No Chad Marshall or Heath Pearce in the back, but Clarence Goodson. And Oguchi Onyewu, injured most of the season for A.C. Milan (remember his formal introduction at the Georgia Dome last summer?) and who saw his first action in seven months last night.
In midfield, DaMarcus Beasley is in after nearly falling completely out of favor several months ago. Out are Sacha Kljestan, who was a borderline case for making the team, and Robbie Rogers, whom many pundits thought would be included.
In reality, Bradley didn’t have many options with injuries, including Clark, who got in a few games at the end of Eintracht Frankfurt’s season in the German Bundesliga. Speedy forward Charlie Davies was ruled out of the World Cup because of a long recovery following a near-fatal auto accident.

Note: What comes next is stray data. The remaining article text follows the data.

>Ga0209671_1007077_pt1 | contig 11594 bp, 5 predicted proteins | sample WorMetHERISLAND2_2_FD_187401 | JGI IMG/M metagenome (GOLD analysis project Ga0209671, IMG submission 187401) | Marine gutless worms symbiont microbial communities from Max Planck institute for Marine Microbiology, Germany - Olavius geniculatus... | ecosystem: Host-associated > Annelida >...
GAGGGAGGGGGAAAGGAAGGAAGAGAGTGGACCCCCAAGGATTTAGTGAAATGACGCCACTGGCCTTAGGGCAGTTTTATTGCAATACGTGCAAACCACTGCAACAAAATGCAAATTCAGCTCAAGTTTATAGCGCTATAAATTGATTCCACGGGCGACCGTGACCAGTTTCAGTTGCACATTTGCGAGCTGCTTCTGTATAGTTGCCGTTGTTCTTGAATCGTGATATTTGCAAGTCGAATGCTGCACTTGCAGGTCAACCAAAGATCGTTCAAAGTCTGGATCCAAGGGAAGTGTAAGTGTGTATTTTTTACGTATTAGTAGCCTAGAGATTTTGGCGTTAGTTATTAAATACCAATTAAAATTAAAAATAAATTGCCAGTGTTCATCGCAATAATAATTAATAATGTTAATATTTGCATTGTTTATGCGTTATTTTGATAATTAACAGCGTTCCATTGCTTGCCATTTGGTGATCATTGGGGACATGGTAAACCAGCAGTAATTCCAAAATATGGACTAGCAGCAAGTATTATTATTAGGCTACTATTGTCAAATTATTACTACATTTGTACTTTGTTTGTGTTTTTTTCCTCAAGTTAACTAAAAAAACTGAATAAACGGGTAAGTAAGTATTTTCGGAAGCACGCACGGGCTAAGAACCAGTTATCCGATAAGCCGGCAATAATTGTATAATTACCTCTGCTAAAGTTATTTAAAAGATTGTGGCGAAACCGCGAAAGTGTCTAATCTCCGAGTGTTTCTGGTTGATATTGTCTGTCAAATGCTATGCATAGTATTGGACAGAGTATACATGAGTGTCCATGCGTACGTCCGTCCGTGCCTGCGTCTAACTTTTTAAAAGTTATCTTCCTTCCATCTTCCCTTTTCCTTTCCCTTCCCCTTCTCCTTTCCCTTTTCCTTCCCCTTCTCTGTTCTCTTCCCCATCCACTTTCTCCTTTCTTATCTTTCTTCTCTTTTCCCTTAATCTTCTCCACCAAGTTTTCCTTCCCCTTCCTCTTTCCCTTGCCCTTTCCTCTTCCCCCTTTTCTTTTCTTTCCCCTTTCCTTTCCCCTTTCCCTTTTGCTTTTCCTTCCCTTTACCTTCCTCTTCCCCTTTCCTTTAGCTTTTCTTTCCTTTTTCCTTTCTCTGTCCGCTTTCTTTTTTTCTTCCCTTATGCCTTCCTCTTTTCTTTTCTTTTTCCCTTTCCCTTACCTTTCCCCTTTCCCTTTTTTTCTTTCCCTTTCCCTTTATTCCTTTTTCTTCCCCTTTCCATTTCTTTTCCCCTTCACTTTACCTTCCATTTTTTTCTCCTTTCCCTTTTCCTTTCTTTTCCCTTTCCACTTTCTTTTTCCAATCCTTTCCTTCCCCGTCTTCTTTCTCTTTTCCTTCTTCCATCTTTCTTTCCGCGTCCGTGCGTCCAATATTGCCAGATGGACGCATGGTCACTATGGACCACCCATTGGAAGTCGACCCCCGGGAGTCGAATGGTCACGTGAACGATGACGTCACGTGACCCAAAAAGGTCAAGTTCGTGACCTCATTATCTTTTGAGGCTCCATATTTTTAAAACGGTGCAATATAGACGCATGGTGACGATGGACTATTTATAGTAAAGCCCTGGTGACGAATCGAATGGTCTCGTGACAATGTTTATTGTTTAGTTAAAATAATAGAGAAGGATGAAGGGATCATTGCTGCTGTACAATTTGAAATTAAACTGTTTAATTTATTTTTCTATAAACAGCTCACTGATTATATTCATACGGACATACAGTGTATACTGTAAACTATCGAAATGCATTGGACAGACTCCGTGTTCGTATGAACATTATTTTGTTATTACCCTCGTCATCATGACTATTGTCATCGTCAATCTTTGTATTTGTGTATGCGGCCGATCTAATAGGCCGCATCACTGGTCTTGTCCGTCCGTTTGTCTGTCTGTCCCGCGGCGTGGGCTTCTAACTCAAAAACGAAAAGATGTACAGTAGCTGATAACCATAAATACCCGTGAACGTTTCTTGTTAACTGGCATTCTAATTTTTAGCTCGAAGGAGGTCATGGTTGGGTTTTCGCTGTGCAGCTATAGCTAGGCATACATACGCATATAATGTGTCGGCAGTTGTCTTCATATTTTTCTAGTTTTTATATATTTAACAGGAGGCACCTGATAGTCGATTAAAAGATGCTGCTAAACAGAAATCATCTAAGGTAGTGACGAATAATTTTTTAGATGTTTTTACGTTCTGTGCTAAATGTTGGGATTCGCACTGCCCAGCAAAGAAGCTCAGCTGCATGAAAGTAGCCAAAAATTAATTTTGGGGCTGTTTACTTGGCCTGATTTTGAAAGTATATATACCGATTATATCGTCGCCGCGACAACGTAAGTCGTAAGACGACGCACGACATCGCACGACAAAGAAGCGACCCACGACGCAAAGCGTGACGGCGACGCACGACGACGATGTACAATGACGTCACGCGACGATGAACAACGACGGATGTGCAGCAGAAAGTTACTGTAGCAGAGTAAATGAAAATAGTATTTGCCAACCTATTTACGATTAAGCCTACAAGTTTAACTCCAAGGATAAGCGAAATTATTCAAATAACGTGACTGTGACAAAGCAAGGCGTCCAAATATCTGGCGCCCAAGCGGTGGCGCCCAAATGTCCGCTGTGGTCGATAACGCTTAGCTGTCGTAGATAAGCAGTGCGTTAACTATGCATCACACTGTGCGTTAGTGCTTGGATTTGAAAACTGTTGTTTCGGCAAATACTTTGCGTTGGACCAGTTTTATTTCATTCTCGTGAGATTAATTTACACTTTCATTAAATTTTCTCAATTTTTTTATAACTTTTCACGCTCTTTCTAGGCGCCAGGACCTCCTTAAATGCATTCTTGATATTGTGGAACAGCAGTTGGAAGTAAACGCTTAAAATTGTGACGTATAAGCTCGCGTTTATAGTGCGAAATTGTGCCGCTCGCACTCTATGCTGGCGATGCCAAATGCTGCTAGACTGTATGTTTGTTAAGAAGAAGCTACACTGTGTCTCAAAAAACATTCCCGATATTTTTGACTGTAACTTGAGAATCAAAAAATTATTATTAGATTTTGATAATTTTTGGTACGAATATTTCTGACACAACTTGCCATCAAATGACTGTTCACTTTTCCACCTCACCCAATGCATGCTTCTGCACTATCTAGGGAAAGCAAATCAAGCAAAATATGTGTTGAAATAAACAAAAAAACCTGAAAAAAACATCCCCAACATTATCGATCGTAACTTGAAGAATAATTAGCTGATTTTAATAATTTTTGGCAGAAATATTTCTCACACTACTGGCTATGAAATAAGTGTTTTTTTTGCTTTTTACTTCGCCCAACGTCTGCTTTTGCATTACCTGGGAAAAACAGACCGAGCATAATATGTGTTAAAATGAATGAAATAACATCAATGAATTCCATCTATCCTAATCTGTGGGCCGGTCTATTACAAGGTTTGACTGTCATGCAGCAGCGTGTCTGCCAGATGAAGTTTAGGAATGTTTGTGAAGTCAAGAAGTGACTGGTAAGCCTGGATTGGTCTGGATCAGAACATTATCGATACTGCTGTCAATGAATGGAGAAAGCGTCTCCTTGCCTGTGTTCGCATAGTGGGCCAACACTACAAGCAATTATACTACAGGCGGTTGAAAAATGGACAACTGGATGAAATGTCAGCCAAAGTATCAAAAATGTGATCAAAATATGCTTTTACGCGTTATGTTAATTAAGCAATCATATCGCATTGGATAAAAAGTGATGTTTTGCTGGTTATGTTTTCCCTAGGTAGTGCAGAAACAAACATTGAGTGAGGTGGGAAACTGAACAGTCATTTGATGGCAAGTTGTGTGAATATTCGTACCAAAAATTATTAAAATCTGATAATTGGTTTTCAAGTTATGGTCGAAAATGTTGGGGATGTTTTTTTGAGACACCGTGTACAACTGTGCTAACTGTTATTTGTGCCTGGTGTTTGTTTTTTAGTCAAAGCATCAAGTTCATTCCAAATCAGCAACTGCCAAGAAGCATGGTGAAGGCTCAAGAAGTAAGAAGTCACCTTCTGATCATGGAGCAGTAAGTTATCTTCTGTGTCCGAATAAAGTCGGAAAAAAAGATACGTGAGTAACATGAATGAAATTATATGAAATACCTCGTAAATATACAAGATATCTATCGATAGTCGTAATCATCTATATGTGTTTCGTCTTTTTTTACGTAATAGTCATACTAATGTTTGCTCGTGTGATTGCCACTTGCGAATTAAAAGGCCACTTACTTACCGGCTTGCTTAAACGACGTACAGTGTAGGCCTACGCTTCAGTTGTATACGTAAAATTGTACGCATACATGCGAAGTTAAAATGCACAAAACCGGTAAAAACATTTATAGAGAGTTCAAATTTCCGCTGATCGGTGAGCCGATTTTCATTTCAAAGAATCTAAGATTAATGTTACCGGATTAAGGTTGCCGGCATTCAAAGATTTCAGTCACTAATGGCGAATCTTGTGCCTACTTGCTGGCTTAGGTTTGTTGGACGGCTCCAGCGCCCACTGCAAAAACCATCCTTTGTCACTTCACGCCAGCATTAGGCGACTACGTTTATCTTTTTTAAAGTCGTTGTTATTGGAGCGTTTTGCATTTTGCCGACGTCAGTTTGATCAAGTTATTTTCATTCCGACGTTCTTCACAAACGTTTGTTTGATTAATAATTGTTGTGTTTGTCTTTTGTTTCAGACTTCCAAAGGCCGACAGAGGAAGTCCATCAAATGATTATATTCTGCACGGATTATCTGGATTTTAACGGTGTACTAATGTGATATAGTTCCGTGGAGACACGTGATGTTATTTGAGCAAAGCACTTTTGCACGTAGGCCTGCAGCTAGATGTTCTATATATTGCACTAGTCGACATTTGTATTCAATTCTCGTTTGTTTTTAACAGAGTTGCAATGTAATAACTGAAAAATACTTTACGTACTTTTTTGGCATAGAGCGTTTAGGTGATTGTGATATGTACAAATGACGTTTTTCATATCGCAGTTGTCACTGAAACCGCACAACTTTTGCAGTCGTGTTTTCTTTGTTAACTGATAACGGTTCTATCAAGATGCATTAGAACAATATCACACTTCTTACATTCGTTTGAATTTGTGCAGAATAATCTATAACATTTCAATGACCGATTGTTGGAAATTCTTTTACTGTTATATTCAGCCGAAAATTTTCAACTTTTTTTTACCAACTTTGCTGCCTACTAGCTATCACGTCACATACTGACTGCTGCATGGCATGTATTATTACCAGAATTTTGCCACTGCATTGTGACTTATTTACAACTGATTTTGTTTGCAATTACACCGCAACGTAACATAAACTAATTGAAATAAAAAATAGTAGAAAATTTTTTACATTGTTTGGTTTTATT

Before he got hurt, Clark was featuring plenty as the U.S. starting midfielder (along with Michael Bradley, the coach’s son). But the return of Maurice Edu adds to the decisions the elder Bradley will have to make about his regulars, and especially his lineup in the June 12 opener against England.
Defensively is where the U.S. looks particularly vulnerable, Onyewu’s fitness aside. The mistakes in the back against the Czechs can’t give Bradley much confidence at all. Tim Howard will have to be nothing short of amazing in the nets.
Up front, Landon Donovan and Clint Dempsey are absolutely essential for the U.S., and big striker Jozy Altidore, who has shown some promise, needs to start living up to it. He and Davies were starting to click before that terrible accident, and Bradley has tried to compensate for the loss of Davies’ speed with Findley and Gomez.
On paper, this team may not be any better or worse than the 2006 team that crashed out of Germany in the group stage. The group in South Africa doesn’t appear to be as difficult, but the Americans can’t afford to assume anything about anybody they play.